Feminism and Magazines
One of the richest source materials within Exeter’s Hypatia Special Collection is its collection of feminist magazines. Magazines are a rich text of academic study, that are invaluable to the historian’s pursuit of the past. This is not only due to their commentary on contemporary social and cultural events, but their variable presentations, layered meanings and dynamic dialogue between author and audience. Magazines aimed at a female audience are interesting historical arenas in which women can find advice, information, companionship and inspiration. Women’s magazines have the potential to be political, however, they took on new meaning in the late twentieth-century as a new genre of feminist periodicals began to hit the stands.
During the 1960s the counter-revolution movements began to utilise the presses in order to reinforce their agenda, and put forward their ideas. One such cultural movement, Second-Wave feminism, utilised the underground presses to articulate their grievances and allow women across the UK to debate and discuss their patriarchal experiences. A range of periodicals from local group circulation to mass market publications discussed hot topics of the movement such as masturbation, working rights, equal pay, abortion, orgasms, sexual objectification and harassment. These feminist magazines are then helpful to the academic in discovering the popular discourse that helped circulate the feminist agenda in Britain at this time.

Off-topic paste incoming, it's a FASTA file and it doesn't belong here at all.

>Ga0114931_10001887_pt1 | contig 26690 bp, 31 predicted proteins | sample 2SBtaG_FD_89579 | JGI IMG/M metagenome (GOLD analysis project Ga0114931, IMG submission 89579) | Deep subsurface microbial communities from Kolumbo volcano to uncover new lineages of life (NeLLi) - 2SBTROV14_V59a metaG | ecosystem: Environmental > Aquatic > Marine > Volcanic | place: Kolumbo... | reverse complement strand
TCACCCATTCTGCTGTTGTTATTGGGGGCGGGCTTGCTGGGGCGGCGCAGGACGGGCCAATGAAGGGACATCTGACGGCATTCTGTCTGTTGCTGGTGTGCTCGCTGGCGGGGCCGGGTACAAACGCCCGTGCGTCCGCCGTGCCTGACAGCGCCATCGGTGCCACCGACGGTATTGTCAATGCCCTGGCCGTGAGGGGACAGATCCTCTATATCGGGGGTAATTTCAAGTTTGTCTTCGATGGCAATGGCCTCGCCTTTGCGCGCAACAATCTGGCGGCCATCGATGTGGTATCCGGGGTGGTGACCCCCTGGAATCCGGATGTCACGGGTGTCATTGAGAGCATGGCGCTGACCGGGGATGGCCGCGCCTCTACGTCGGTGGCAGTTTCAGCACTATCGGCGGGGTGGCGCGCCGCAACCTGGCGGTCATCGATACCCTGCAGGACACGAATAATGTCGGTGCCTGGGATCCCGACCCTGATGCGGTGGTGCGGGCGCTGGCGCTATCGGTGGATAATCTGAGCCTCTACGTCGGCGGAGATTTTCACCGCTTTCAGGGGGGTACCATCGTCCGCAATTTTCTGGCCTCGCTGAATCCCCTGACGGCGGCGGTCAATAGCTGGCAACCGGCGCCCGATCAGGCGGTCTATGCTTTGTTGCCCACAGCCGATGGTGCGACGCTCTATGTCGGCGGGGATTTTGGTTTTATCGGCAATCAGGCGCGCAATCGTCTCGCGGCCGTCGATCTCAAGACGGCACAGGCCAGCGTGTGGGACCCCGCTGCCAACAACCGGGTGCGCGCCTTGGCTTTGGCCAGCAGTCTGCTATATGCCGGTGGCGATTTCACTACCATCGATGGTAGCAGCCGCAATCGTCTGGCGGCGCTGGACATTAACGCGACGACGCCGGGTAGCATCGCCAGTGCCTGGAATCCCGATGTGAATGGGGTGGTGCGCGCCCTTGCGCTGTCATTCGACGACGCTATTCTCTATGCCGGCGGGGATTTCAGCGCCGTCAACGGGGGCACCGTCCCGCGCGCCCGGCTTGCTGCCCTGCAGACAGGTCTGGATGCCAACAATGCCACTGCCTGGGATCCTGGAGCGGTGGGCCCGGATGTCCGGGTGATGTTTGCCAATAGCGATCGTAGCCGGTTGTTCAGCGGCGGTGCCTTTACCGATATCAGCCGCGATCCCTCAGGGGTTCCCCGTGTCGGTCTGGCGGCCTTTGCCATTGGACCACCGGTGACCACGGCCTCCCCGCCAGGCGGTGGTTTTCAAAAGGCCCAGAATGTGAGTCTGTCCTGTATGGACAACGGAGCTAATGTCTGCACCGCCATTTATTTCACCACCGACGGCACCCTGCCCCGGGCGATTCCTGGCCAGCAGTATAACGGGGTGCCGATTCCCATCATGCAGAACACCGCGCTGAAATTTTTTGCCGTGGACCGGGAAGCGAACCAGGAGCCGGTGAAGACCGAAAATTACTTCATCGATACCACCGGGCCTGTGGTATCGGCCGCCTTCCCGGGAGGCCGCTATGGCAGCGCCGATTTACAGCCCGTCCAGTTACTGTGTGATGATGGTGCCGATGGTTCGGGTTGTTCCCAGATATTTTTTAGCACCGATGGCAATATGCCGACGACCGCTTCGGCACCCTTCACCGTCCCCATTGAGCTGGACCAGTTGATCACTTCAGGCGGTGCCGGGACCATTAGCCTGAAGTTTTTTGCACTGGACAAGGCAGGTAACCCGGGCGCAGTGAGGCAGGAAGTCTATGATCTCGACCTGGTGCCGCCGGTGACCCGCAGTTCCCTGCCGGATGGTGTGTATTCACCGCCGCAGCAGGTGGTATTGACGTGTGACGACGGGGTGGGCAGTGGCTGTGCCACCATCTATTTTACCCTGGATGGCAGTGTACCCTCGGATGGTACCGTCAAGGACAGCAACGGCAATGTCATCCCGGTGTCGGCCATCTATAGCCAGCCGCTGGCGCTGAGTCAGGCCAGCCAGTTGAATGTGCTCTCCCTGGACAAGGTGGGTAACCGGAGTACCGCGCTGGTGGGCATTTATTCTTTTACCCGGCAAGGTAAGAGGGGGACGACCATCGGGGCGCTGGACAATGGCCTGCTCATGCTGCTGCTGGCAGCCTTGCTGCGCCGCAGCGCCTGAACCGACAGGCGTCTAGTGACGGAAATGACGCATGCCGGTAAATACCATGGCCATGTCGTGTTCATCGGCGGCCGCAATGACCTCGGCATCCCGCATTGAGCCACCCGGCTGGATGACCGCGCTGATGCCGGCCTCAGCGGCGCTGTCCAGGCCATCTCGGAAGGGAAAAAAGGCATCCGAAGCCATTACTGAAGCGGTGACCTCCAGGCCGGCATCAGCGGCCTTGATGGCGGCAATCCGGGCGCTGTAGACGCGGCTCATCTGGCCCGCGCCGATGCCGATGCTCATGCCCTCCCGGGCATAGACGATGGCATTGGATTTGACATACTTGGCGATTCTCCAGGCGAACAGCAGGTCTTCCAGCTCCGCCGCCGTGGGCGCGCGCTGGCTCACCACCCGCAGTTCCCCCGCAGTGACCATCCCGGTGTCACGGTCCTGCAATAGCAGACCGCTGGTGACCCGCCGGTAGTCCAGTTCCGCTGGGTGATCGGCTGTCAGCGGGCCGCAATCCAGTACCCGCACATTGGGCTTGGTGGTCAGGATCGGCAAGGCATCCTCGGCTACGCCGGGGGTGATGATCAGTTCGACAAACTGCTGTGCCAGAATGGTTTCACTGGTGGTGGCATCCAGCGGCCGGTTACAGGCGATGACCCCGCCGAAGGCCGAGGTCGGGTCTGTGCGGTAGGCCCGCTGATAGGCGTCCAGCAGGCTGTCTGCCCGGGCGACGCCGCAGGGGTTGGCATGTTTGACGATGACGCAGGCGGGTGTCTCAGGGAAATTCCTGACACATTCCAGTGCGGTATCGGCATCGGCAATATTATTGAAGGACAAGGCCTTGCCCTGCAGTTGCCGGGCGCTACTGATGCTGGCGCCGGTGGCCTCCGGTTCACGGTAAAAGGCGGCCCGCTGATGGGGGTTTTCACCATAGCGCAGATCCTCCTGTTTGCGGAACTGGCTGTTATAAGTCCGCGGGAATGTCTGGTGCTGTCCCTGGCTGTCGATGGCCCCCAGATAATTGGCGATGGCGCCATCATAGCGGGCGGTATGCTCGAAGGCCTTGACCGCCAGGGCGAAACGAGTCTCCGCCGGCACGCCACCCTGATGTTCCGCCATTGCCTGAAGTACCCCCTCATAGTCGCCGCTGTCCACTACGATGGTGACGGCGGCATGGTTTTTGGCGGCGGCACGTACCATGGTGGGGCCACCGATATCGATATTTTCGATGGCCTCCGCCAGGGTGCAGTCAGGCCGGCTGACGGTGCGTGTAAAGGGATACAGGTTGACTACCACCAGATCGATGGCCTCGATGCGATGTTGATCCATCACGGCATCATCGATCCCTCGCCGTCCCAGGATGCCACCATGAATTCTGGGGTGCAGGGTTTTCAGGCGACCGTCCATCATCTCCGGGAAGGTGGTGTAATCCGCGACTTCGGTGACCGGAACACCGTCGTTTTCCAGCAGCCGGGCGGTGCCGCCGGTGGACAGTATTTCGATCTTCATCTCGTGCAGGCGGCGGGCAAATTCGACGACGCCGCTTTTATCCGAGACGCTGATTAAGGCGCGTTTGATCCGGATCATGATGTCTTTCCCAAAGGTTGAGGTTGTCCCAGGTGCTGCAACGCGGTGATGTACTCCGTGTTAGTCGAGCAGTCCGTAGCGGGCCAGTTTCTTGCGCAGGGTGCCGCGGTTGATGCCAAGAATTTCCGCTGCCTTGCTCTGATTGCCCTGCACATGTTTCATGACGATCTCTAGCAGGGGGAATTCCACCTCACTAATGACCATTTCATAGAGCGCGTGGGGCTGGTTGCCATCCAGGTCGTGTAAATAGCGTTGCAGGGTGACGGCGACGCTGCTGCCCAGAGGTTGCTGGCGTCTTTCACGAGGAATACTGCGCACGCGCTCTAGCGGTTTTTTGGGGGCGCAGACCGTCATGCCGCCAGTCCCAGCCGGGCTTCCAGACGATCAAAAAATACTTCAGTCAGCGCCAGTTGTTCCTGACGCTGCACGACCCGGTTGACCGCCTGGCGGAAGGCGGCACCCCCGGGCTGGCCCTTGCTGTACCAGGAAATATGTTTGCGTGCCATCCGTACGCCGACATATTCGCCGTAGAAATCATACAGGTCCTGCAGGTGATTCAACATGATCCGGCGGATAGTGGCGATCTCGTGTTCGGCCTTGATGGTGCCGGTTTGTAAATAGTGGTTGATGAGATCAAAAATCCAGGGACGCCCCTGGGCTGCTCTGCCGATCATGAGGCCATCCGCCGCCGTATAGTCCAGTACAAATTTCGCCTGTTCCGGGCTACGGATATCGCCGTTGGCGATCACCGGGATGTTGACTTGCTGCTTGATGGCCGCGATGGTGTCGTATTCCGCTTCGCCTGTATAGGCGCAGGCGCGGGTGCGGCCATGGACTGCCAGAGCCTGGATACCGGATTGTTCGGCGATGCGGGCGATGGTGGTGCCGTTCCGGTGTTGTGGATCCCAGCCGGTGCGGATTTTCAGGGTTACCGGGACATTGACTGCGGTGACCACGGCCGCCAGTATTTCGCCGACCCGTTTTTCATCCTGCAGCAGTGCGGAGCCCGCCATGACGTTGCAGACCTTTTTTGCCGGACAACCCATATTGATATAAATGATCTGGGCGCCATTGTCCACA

Some of the magazines this collection has include Spare Rib, On The Issues: The Progressive Women’s Quarterly, M/F: A Feminist Journal, The Female State: A Journal of Female Liberation, Enough: The Journal of the British Women’s Liberation Group, Trouble & Strife. By looking through these feminist magazines, the academic can find what kinds of articles feminists were wanting to promote and even what kinds of adverts they thought their readers would be interested in. Each magazine was spearheaded by their own unique group of women, who approached the feminist movement in their own way. The conversations both between these magazines and within their own pages is indicative of the arguments and challenges that confronted women between the 1960-80s. From the mass produced Spare Rib to the regional Enough magazine in Bristol, they aimed to open up questions and articulate the theoretical, political and practical issues that contemporary women faced in a deeply patriarchal society.
The Hypatia Collection is rich with these feminist magazines, and offers a valuable insight to those seeking to explore the internal conversations of one of the most significant social movements in recent history - Second-wave feminism.
Anna Hartley, Laura Davidson, Sarah Hough